•TPN has a dedicated line & cannot be mixed ahead of time

•RHoGAM -- Given at 28 weeks & 72 hrs postpartum

•Do not administer erythromycin to Multiple Sclerosis pt

•Benadryl and Xanax taken together will cause additive effects.

•Can't take Lasix if allergic to Sulfa drugs.

•Acetaminophen can be used for headache when the client is using nitroglycerin.

•Dilantin - can not give with dextrose. Only give with NS.

Addison is skinny ( hypoglycemic, you get weight loss, you got weakness, and you get postural hypotn) Cushing is fat ( hyperglycemic, you get moon face big cheeks, and you retain a lot of Na and fluid)

•Never Give via IVP:










oRapid: lispro – onset

oShort: Regular – onset ½ - 1 hr. Peak: 2-3hr. Duration: 4-6 hr

oInt: NPH or Lente – onset: 2 hr. Peak 6-12 hr. Duration: 16-24hr

oLong: Ultralente – onset 4-6 hr. Peak: 12-16 hr. Duration: >24hr

oV.Long: Lantus – onset 1 hr. Peak: None. Duration: 24 hr continuous

•Anticholergic Side Effects:

oCan’t See

oCan’t Pee

oCan’t Spit

oCan’t Sh*t

•Hypocalcemia – CATS




oSpasms & Stridor

•Hyper Kalemia Causes: ‘MACHINE’

oMedicationa (ace inhibitors, NSAIDS)

oAcidosis (metabolic & repiratory)

oCellular destruction (burns, traumatic injuy)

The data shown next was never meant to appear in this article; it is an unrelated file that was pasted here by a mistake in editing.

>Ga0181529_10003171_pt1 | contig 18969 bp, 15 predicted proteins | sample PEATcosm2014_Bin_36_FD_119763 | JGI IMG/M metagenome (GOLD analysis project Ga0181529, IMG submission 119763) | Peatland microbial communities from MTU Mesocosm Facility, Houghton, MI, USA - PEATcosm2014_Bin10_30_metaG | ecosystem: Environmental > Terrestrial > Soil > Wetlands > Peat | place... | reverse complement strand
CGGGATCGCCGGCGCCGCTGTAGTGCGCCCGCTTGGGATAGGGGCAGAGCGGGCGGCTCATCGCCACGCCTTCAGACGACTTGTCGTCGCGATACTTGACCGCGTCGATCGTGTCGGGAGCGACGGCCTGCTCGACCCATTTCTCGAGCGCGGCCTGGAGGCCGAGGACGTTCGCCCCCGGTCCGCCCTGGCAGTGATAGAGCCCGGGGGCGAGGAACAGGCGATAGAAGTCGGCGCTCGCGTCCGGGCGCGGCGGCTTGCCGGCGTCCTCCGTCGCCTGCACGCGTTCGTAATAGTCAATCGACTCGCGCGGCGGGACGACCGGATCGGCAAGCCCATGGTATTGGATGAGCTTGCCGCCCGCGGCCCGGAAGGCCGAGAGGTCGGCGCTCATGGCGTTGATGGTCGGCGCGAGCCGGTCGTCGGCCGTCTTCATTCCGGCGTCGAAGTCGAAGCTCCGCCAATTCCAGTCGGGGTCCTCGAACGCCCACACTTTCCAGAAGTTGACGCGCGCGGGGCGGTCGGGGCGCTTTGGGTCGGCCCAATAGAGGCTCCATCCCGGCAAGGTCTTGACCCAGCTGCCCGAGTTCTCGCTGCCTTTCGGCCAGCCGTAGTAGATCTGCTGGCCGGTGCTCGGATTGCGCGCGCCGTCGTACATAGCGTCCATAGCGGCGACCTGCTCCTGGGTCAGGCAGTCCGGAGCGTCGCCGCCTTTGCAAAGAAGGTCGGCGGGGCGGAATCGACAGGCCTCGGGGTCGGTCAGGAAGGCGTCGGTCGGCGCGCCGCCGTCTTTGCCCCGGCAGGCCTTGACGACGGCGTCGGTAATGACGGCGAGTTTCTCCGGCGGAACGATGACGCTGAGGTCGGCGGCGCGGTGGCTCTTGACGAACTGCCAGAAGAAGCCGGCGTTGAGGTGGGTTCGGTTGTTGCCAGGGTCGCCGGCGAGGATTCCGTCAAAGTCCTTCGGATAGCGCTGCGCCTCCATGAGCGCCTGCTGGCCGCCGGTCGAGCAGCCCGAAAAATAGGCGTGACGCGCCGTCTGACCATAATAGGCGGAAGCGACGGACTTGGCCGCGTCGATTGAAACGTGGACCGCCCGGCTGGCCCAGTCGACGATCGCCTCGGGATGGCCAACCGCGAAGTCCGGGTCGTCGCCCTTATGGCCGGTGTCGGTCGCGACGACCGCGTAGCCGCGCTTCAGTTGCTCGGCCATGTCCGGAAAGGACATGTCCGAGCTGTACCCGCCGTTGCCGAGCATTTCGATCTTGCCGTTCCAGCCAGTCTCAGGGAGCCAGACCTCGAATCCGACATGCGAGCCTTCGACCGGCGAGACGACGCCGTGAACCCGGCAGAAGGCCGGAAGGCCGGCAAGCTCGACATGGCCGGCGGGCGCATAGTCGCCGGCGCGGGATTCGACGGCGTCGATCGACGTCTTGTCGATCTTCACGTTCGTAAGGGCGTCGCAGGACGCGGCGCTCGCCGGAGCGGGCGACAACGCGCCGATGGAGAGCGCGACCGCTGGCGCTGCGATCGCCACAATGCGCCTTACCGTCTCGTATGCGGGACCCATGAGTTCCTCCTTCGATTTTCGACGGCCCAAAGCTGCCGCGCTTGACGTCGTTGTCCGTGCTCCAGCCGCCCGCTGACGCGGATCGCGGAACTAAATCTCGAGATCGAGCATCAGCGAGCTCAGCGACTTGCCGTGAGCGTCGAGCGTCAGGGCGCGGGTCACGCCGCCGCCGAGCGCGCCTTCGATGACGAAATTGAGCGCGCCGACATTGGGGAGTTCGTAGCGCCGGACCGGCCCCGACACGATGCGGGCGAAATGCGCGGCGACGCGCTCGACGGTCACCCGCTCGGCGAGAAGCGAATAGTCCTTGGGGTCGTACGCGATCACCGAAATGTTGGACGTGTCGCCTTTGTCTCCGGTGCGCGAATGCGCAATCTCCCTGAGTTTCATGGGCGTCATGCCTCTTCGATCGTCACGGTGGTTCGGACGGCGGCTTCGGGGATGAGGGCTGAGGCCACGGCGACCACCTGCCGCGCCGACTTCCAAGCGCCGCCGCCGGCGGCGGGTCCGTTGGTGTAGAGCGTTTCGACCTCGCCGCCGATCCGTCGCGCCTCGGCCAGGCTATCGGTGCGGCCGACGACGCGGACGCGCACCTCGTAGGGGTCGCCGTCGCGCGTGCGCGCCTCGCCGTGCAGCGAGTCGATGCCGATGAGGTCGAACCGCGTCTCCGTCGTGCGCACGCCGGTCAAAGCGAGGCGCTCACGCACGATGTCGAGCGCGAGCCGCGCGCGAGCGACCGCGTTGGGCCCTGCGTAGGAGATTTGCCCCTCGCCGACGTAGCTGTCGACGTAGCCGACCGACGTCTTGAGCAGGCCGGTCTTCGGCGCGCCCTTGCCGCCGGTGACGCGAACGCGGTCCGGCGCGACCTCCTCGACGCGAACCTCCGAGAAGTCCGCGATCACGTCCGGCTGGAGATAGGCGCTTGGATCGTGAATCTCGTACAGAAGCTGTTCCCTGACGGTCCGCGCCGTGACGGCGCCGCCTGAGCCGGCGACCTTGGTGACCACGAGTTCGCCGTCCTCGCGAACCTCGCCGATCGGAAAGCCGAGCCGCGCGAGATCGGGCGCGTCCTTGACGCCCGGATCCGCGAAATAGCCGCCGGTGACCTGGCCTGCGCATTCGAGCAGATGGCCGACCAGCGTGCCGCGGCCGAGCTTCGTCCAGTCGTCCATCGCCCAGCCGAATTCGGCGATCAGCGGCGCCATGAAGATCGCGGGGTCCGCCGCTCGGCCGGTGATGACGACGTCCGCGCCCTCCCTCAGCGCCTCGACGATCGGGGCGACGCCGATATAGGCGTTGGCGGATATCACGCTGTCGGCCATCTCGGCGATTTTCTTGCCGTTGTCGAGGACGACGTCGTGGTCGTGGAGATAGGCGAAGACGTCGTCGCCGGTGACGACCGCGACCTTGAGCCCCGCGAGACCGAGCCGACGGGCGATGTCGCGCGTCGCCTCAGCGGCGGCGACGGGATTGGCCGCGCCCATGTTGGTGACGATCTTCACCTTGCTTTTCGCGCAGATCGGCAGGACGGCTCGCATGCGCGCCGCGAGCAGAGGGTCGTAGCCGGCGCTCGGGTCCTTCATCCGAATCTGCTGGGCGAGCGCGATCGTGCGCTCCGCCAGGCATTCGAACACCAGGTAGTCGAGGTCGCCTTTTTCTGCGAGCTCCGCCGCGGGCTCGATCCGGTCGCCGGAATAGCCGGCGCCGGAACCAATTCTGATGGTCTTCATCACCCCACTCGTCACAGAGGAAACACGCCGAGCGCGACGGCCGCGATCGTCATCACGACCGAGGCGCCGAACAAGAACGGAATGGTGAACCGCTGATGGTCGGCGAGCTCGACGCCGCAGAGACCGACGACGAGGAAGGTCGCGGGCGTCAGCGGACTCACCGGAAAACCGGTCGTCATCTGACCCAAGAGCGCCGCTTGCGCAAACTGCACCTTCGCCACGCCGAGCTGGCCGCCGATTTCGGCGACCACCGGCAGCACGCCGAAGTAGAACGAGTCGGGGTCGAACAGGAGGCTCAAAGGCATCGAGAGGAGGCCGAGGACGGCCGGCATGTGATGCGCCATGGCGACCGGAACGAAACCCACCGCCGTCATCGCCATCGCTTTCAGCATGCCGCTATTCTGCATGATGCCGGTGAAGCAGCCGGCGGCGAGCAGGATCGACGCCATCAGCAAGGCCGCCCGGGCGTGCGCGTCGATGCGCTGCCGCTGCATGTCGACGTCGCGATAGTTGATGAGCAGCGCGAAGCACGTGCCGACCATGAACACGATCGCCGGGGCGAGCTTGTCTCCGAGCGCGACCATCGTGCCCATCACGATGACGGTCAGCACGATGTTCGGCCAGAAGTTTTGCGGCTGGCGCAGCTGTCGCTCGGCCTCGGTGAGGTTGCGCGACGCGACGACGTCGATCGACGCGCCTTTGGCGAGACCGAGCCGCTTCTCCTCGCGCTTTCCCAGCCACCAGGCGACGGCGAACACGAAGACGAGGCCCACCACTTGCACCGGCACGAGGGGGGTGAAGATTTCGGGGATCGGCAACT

oHypoaldosteronism, Hemolysis

oNephrons, renal failure

oExcretion (impaired)

•Signs of increased K ‘ Murder’

oMuscle weaknes

oUrine – olyguria, anuria

oRespiratory distress

oDecreaed cardiac contractility

oECG Changes

oReflexes – hyperreflexia, or flaccid

•Substance Poisoning and Antidotes

oMethanol -- Ethanol

oCO2 -- Oxygen

oDopamine -- Phentolamine

oBenzo’s (Versed) -- Flumazenil

oLead -- Succimer, Calcium Disodium

oIron -- Deferoxamine

oCoumadin -- Vitamin K

oHeparin -- Protamine Sulfate

oThorazine -- Cogentine

oWild Mushrooms - Atropine

oRat Poison - Vit K

•Parkland Formula: 4cc * Kg * BSA Burned = Total Volume Necessary

o1st 8hrs – ½ total volume

o2nd 8hrs – ¼ total volume

o3rd 8 hrs – ¼ total volumes

from the OP of this link

Goodluck everyone!



Specializes in Oncology. 105 Posts

Wonderful! Thank you!